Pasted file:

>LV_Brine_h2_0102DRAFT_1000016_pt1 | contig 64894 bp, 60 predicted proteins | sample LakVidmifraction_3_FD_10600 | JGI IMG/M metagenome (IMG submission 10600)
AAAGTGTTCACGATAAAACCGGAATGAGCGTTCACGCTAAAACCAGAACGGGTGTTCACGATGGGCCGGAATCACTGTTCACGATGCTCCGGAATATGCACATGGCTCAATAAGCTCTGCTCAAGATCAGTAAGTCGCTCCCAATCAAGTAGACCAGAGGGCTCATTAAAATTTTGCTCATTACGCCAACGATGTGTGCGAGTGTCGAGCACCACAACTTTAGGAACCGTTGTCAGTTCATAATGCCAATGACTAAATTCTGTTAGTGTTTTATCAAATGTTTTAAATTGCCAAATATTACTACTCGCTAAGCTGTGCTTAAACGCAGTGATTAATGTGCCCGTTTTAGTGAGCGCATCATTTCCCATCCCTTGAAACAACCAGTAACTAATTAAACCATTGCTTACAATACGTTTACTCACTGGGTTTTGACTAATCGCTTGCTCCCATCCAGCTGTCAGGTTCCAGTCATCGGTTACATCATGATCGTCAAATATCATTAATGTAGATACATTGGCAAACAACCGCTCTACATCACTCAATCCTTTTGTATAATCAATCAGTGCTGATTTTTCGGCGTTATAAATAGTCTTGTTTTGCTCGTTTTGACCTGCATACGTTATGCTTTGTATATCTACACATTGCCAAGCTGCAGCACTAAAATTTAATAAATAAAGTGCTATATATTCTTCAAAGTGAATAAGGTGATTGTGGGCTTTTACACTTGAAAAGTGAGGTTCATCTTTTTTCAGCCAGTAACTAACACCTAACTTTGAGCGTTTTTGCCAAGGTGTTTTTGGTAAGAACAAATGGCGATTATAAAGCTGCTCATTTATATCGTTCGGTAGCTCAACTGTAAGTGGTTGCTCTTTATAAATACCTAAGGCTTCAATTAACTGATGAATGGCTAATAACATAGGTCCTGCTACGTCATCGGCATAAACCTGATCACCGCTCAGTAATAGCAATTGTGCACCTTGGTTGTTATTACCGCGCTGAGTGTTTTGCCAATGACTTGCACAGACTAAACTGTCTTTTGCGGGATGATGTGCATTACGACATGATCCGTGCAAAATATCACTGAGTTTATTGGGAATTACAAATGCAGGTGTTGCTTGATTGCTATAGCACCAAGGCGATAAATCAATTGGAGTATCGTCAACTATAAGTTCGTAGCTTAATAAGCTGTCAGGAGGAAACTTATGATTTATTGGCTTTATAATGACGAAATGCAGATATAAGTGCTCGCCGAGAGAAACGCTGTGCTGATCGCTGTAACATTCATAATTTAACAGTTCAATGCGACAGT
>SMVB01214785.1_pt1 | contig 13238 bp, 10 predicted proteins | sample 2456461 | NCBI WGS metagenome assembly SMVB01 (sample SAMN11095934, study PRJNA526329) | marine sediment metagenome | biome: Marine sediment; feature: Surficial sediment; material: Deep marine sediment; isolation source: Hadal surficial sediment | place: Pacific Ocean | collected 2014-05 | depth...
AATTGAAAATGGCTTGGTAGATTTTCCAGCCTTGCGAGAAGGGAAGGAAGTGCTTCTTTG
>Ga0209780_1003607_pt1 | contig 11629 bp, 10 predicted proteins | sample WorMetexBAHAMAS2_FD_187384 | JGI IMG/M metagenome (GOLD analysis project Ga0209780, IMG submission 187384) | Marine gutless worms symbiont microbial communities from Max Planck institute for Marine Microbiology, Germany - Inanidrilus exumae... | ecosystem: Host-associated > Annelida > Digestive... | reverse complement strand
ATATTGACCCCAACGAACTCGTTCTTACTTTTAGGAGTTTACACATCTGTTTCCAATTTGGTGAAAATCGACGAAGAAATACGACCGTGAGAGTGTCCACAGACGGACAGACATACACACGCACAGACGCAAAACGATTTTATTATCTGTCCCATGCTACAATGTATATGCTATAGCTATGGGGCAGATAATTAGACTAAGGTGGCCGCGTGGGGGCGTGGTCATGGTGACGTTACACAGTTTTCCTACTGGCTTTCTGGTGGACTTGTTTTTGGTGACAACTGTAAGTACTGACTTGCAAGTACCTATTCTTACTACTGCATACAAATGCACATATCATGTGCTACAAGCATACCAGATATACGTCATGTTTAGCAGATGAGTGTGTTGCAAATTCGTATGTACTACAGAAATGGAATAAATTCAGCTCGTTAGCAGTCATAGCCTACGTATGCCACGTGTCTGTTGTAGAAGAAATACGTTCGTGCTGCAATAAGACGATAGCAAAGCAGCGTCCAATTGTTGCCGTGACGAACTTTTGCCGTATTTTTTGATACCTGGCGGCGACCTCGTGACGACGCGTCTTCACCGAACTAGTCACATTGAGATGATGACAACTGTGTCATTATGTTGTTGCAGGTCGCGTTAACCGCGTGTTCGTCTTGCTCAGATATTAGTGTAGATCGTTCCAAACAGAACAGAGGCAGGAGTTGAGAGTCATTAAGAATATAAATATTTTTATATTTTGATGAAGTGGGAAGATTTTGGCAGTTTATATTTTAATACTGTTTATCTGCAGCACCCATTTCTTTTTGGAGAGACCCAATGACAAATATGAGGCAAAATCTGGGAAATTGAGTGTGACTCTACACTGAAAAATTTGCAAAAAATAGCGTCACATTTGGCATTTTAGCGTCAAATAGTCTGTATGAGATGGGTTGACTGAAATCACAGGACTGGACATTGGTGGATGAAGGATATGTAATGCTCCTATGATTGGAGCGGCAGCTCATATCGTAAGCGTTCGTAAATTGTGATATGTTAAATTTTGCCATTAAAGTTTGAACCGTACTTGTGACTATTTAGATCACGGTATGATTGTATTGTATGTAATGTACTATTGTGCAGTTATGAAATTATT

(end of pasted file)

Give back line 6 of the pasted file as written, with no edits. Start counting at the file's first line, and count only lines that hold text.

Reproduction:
ATATTGACCCCAACGAACTCGTTCTTACTTTTAGGAGTTTACACATCTGTTTCCAATTTGGTGAAAATCGACGAAGAAATACGACCGTGAGAGTGTCCACAGACGGACAGACATACACACGCACAGACGCAAAACGATTTTATTATCTGTCCCATGCTACAATGTATATGCTATAGCTATGGGGCAGATAATTAGACTAAGGTGGCCGCGTGGGGGCGTGGTCATGGTGACGTTACACAGTTTTCCTACTGGCTTTCTGGTGGACTTGTTTTTGGTGACAACTGTAAGTACTGACTTGCAAGTACCTATTCTTACTACTGCATACAAATGCACATATCATGTGCTACAAGCATACCAGATATACGTCATGTTTAGCAGATGAGTGTGTTGCAAATTCGTATGTACTACAGAAATGGAATAAATTCAGCTCGTTAGCAGTCATAGCCTACGTATGCCACGTGTCTGTTGTAGAAGAAATACGTTCGTGCTGCAATAAGACGATAGCAAAGCAGCGTCCAATTGTTGCCGTGACGAACTTTTGCCGTATTTTTTGATACCTGGCGGCGACCTCGTGACGACGCGTCTTCACCGAACTAGTCACATTGAGATGATGACAACTGTGTCATTATGTTGTTGCAGGTCGCGTTAACCGCGTGTTCGTCTTGCTCAGATATTAGTGTAGATCGTTCCAAACAGAACAGAGGCAGGAGTTGAGAGTCATTAAGAATATAAATATTTTTATATTTTGATGAAGTGGGAAGATTTTGGCAGTTTATATTTTAATACTGTTTATCTGCAGCACCCATTTCTTTTTGGAGAGACCCAATGACAAATATGAGGCAAAATCTGGGAAATTGAGTGTGACTCTACACTGAAAAATTTGCAAAAAATAGCGTCACATTTGGCATTTTAGCGTCAAATAGTCTGTATGAGATGGGTTGACTGAAATCACAGGACTGGACATTGGTGGATGAAGGATATGTAATGCTCCTATGATTGGAGCGGCAGCTCATATCGTAAGCGTTCGTAAATTGTGATATGTTAAATTTTGCCATTAAAGTTTGAACCGTACTTGTGACTATTTAGATCACGGTATGATTGTATTGTATGTAATGTACTATTGTGCAGTTATGAAATTATT